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Dynamical systems theory in mathematical biology has attracted much attention from many scientific directions. The purpose of this volume is to discuss the many rich and interesting properties of dynamical systems that appear in ecology and environmental sciences. The main topics include population dynamics with dispersal, nonlinear discrete population dynamics, structured population models, mathematical models in evolutionary ecology, stochastic spatial models in ecology, game dynamics and the chemostat model. Each chapter will serve to introduce students and scholars to the state-of-the-art in an exciting area, to present important new results, and to inspire future contributions to mathematical modeling in ecology and environmental sciences.
Ecology as a Modern Science.- Physiologically Structured Population Models: Towards a General Mathematical Theory.- A Survey on Indirect Reciprocity.- The Effects of Migration on Persistence and Extinction.- Sexual Reproduction Process on 1-Dimensional Stochastic Lattice Model.- A Mathematical Model of Gene Transfer in a Biofilm.- Nonlinearity and Stochasticity in Population Dynamics.- The Adaptive Dynamics of Community Structure.
Y.Takeuchi is a professor of Systems Engineering Department at Shizuoka University, Japan, where he has been on the faculty since 1979. He received his B.Eng.(1974), M.Eng.(1976) and Ph.D.(1979) at Kyoto University. In 1986, 1992, 1998, 2000 and 2002, Dr. Takeuchi was a visiting professor at Universita di Urbino, and in 1987-1988, at University of Alberta. Y. Iwasa is a professor of Department of Biology, Faculty of Sciences, Kyushu University, Japan, where he has been on the faculty since 1985. He received his B.S.(1975), M.Eng.(1977) and Ph.D.(1980) at Kyoto University. In 2003 and 2004, Dr. Iwasa was a visiting professor at Harvard University, and in 2002-2003 a member of Institute of Advanced Study, Princeton. K. Sato is an associate professor of Systems Engineering Department at Shizuoka University, Japan, where he has been on the faculty since 1996. He received his B.Sci.(1988) at University of Tsukuba, M.Sci.(1990) and Ph.D.(1993) at Kyushu University. From 1994 to 1996, Dr. Sato was a lecturer and an associate professor at Muroran Institute of Technology.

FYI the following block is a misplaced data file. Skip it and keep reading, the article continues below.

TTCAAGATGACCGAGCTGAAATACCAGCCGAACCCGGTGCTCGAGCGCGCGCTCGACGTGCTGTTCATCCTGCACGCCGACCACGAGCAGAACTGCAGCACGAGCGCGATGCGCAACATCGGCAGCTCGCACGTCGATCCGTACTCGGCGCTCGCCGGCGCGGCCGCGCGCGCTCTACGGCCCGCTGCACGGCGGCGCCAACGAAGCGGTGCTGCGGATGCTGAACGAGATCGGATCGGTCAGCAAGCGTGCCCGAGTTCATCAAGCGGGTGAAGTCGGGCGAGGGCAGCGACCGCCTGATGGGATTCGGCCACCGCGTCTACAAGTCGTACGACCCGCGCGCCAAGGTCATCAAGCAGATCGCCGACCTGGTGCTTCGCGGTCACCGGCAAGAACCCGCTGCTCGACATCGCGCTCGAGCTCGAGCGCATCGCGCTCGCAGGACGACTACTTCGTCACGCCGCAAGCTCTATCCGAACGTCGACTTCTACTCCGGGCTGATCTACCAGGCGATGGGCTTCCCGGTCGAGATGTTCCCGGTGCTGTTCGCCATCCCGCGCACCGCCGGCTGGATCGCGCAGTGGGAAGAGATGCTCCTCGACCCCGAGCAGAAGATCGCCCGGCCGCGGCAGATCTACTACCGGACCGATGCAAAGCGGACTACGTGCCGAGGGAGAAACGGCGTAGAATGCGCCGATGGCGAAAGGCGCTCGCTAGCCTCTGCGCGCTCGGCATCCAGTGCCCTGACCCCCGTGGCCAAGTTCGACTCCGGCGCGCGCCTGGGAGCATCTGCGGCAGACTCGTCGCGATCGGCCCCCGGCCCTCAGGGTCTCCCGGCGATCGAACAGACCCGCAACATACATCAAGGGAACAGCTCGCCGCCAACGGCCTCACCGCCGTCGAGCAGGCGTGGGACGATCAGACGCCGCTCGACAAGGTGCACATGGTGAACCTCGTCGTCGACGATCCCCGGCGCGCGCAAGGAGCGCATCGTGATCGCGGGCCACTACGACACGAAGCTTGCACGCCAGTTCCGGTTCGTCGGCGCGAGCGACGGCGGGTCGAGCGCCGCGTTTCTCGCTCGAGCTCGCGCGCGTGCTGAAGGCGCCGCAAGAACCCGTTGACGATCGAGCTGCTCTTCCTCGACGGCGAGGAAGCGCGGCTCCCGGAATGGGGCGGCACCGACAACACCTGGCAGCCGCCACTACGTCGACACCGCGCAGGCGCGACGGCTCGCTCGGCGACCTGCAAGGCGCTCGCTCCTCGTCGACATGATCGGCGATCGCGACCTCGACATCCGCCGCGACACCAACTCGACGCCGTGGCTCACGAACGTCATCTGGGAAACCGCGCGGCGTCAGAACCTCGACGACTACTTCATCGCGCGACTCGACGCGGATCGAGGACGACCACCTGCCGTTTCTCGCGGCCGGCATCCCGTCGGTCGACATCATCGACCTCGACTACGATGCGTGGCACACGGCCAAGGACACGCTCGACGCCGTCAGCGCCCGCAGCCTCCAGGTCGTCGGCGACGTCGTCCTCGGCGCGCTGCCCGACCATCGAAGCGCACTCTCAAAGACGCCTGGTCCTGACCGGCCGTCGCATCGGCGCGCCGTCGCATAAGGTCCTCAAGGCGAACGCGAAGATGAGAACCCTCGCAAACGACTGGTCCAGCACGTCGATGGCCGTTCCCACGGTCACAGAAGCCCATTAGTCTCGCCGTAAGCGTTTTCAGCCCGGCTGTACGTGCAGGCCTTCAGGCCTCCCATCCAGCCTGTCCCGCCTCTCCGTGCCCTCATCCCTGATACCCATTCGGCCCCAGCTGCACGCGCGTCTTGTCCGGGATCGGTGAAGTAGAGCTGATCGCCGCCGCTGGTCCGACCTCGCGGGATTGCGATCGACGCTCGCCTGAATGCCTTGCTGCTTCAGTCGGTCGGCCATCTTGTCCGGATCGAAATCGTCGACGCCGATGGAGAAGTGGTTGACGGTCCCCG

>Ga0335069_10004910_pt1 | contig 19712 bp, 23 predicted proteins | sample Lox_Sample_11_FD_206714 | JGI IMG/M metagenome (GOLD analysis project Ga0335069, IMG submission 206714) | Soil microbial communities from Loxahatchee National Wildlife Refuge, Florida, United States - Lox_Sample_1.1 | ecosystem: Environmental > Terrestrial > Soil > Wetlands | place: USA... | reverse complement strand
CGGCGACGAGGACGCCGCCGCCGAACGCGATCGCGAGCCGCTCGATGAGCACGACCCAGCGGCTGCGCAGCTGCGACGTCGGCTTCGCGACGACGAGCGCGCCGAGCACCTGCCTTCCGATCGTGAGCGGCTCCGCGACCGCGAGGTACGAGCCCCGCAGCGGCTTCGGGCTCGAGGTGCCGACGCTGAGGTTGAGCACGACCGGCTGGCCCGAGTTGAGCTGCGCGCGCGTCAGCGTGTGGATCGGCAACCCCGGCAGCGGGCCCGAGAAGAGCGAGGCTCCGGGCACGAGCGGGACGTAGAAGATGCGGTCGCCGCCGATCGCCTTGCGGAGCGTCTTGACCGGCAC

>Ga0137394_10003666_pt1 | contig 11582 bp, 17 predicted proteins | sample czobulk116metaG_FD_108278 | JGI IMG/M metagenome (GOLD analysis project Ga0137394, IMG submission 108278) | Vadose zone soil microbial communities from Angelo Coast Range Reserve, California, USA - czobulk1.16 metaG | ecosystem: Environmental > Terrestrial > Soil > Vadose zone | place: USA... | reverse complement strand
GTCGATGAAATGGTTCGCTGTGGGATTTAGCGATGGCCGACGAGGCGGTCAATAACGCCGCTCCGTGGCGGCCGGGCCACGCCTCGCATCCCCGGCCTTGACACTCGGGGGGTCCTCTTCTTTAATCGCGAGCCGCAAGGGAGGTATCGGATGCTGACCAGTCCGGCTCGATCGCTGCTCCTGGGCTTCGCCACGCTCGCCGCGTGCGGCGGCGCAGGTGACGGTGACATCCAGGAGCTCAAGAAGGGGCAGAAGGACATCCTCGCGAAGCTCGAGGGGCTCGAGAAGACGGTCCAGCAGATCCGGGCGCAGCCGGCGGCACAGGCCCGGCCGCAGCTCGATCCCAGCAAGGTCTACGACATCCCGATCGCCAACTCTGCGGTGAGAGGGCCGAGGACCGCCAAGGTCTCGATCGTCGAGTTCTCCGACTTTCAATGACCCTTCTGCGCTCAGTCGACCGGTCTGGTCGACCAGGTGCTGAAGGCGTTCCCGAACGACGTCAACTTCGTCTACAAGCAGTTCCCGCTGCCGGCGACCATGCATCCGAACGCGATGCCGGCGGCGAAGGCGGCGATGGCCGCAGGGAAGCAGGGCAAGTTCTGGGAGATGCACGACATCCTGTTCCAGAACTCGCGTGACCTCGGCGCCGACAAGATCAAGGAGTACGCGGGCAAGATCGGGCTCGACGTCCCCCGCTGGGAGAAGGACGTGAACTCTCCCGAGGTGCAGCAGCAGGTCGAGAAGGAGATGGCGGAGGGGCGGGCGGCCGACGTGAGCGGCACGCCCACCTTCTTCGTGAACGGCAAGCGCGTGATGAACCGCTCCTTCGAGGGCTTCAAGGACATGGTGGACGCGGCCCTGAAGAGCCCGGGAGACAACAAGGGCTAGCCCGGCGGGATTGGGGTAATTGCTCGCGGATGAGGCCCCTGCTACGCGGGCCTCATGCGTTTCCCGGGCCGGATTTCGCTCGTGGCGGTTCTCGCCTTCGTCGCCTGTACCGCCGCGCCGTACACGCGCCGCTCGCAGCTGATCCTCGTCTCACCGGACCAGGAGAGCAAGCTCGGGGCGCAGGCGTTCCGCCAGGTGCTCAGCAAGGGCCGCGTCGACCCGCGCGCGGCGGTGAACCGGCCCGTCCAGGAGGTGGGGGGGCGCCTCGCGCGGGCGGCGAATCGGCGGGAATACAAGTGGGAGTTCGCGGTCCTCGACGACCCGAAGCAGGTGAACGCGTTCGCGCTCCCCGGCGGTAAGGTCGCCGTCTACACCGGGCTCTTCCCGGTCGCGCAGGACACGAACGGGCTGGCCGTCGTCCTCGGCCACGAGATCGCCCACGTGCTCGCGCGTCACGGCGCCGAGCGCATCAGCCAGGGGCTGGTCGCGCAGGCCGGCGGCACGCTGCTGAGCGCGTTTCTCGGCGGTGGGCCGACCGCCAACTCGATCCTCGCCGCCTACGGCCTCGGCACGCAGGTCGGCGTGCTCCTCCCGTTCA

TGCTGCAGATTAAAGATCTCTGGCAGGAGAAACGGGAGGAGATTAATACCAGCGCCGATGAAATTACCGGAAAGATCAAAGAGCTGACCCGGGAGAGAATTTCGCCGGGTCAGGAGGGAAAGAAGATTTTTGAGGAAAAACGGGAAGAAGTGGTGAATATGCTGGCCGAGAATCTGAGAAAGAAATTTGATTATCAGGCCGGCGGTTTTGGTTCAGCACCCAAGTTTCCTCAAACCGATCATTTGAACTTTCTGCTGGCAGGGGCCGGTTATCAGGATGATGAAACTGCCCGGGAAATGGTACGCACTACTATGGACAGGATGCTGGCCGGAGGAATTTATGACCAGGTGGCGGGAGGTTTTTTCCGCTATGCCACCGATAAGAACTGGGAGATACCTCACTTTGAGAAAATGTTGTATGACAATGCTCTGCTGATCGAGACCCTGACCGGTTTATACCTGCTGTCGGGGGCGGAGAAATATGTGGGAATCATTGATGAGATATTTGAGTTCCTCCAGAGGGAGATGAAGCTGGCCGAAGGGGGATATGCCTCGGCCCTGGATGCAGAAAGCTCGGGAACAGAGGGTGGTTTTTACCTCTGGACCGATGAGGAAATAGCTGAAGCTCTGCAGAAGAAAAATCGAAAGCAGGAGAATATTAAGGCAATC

From the reviews: "Interest in and sophistication with mathematical modeling in environmental science has grown significantly in the last decade, spurred at least in part by issues of global warming. Mathematics for Ecology and Environmental Sciences is a collection of papers from a 2004 conference ! . The current volume concentrates on population dynamics in a broad sense. ! This small volume is ! a good introduction to the field for non-specialists who want to sample the area." (Bill Satzer, MathDL, May, 2007)